[2] Schweinhart, L. J., Montie, J., Xiang, Z., Barnett, W. S., Belfield, C. R., & Nores, M. (2005). Lifetime effects: The HighScope Perry Preschool study through age 40. Ypsilanti, MI: HighScope Press; Campbell, F., Conti, G., Heckman, J.J., Moon, S.H., Pinto, R., Pungello, E., Pan, Y. (2014, March 28) Early childhood investments substantially boost adult health. Science, 343(6178):1478-85. DOI: 10.1126/1248429. PMID: 24675955; Campbell, F. A., Pungello, E. P., Burchinal, M., Kainz, K., Pan, Y., Wasik, B. H., Sparling, J. & Ramey, C. T. (2012). Adult outcomes as a function of an early childhood educational program: An Abecedarian Project follow-up. Developmental Psychology, 48, 1033. Campbell, F. A., Wasik, B. H., Pungello, E. P., Burchinal, M. R., Kainz, K., Barbarin, O., ... & Ramey, C. T. (2008). Young adult outcomes from the Abecedarian and CARE early childhood educational interventions. Early Childhood Research Quarterly, 23, 452-466. Campbell, F. A., Ramey, C. T., Pungello, E. P., Sparling, J., & Miller-Johnson, S. (2002). Early childhood education: Young adult outcomes from the Abecedarian Project. Applied Developmental Science, 6, 42-57. Dynarski, S., Hyman, J., & Schanzenbach, D. W. (2013). Experimental evidence on the effect of childhood investments on postsecondary attainment and degree completion. Journal of Policy Analysis and Management, 32, 692-717. Chetty, R., Friedman, J. N., Hilger, N., Saez, E., Schanzenbach, D. W., & Yagan, D. (2010). How does your kindergarten classroom affect your earnings? Evidence from Project STAR. Cambridge, MA: National Bureau of Economic Research. Retrieved from http://www.nber.org/papers/w16381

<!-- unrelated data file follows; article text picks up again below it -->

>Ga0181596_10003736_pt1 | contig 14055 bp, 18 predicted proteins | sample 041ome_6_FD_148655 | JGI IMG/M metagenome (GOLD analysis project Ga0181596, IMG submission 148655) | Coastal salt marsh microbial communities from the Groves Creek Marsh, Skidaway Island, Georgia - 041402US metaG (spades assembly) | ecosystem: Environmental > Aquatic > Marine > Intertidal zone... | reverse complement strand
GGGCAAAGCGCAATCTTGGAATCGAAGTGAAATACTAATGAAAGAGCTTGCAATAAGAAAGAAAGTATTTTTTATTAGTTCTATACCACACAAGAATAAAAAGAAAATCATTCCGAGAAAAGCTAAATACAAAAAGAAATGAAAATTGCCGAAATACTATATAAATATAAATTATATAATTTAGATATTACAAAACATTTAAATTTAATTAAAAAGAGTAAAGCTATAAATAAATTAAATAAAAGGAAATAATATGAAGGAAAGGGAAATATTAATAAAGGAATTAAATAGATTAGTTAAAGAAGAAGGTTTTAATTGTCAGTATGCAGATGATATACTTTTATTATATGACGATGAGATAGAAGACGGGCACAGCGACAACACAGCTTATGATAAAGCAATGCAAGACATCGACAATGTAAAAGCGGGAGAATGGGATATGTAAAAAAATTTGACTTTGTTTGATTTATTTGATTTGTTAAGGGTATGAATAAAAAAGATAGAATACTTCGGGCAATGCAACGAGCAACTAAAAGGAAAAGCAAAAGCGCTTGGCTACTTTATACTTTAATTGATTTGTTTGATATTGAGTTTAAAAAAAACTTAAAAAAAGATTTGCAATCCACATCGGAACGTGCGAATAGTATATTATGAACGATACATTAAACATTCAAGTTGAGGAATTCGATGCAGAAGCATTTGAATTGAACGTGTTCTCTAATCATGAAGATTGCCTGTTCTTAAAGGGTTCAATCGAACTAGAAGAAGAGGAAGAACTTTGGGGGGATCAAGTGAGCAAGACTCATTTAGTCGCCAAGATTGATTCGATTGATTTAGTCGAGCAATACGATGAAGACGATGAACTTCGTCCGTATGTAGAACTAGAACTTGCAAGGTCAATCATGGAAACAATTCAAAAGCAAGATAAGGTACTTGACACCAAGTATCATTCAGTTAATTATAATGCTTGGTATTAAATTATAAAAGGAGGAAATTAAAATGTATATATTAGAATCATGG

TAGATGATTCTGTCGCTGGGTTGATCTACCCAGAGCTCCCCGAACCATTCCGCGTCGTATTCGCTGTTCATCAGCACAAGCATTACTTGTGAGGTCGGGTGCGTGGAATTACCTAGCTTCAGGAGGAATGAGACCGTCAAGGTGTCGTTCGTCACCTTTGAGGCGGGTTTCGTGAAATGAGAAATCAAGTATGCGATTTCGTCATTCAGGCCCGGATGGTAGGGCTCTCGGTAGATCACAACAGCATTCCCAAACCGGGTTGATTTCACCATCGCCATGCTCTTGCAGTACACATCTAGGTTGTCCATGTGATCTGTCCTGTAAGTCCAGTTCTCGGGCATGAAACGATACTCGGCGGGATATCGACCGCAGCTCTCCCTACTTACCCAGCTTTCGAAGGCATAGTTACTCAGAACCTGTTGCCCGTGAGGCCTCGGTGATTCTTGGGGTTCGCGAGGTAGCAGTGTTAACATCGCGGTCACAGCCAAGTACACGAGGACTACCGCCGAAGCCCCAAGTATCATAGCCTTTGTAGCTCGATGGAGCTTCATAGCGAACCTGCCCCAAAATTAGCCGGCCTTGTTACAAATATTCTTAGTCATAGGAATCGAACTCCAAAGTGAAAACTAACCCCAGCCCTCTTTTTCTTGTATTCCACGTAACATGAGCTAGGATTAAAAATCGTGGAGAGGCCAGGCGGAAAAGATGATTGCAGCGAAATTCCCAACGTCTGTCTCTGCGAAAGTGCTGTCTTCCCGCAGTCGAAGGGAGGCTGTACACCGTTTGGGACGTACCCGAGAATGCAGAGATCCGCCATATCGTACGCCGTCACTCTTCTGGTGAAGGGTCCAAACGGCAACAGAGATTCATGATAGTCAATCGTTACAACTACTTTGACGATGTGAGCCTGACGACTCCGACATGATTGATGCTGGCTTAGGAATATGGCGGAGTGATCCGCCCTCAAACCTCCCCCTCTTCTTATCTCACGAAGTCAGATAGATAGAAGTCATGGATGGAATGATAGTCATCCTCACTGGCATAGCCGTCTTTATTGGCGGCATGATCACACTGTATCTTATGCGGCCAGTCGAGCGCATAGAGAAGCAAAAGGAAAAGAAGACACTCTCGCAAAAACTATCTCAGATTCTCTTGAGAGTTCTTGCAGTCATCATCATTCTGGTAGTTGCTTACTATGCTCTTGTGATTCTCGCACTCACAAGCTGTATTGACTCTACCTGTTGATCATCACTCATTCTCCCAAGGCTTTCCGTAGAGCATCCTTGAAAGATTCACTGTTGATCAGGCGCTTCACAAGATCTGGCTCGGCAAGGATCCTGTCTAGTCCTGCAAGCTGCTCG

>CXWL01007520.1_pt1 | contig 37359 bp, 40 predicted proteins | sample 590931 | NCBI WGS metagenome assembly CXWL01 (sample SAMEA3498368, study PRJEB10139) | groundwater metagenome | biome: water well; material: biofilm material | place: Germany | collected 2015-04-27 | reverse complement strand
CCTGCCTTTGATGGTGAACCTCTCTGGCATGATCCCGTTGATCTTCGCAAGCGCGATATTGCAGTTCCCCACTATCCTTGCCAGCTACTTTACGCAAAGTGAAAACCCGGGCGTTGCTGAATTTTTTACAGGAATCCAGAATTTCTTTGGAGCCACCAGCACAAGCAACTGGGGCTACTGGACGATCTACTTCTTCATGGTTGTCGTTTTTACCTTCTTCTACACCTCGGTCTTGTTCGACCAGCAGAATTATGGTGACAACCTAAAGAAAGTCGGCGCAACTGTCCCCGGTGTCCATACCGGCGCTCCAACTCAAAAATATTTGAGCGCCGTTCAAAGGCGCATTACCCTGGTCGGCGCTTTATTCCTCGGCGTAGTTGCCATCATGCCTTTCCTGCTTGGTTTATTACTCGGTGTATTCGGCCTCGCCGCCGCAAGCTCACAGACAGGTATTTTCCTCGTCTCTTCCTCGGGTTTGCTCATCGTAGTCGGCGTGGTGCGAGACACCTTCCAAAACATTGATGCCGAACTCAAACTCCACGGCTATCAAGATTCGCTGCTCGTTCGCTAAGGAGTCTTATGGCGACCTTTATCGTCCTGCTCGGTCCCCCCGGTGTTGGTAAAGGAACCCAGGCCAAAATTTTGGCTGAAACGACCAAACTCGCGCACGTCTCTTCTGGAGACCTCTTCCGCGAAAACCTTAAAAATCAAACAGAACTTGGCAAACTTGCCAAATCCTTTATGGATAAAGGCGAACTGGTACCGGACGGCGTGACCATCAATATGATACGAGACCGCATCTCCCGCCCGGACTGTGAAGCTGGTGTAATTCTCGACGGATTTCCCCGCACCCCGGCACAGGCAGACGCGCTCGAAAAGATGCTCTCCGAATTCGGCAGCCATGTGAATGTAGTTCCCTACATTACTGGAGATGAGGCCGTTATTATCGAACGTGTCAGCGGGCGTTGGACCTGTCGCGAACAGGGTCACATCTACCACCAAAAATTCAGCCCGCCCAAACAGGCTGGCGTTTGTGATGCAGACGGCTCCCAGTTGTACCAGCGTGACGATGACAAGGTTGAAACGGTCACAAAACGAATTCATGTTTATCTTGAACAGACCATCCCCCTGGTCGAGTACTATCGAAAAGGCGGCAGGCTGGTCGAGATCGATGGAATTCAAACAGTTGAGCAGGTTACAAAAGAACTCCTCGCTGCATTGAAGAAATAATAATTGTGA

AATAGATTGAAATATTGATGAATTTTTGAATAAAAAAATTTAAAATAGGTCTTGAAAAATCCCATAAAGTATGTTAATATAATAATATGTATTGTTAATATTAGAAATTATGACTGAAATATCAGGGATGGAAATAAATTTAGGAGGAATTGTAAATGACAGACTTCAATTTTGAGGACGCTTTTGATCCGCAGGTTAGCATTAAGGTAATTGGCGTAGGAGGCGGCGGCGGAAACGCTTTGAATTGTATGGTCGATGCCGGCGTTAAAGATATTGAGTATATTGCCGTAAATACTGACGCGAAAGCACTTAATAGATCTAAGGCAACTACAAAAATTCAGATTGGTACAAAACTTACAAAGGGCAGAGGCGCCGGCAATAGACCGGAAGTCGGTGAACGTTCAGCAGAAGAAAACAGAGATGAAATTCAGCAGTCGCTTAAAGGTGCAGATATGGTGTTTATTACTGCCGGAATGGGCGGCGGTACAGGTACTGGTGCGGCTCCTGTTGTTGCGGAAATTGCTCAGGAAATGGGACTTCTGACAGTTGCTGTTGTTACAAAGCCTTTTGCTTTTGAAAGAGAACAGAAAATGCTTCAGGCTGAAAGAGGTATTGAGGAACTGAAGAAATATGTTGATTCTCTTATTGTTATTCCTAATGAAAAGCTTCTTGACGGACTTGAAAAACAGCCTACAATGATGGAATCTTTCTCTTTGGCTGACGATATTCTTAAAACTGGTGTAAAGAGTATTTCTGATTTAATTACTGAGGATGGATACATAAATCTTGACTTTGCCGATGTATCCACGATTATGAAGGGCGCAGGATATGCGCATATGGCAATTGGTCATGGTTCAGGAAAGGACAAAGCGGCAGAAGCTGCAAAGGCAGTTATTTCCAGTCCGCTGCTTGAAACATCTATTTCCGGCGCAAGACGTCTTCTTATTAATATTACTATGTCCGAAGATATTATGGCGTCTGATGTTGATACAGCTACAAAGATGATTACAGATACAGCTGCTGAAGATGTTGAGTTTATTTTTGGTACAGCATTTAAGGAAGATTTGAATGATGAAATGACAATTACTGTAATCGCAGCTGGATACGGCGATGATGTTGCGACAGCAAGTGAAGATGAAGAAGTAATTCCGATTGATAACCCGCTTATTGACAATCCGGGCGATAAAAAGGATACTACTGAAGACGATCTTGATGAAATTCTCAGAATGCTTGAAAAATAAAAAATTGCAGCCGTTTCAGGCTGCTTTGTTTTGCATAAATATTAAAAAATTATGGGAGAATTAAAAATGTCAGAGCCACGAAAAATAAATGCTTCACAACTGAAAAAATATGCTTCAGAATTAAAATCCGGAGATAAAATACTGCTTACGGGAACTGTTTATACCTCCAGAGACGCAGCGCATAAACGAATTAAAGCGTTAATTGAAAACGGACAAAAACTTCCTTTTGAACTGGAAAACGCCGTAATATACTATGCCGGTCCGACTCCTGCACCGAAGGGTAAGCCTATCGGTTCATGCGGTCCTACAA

[3] Lipsey, M. W., Farran, D. C., & Hofer, K. G., (2015). A randomized control trial of the effects of a statewide voluntary prekindergarten program on children's skills and behaviors through third grade. Nashville, TN: Vanderbilt University, Peabody Research Institute. Retrieved from http://peabody.vanderbilt.edu/research/pri/VPKthrough3rd_final_withcover.pdf
[4] Diamond, K. E., Justice, L. M., Siegler, R. S., & Snyder, P. A. (2013). Synthesis of IES research on early intervention and early childhood education (NCSER 2013-3001). National Center for Special Education Research; Beck, I. L., & McKeown, M. G. (2007). Increasing young low‐income children's oral vocabulary repertoires through rich and focused instruction. The Elementary School Journal, 107(3), 251-271; Institute of Medicine & National Research Council. (2015). Transforming the workforce for children birth through age 8: A unifying foundation. Washington, DC: The National Academies Press; M. Adams, personal communication, January 2016; Dickinson, D. K., & Porche, M. V. (2011). Relation between language experiences in preschool classrooms and children's kindergarten and fourth‐grade language and reading abilities. Child Development, 82(3), 870-88.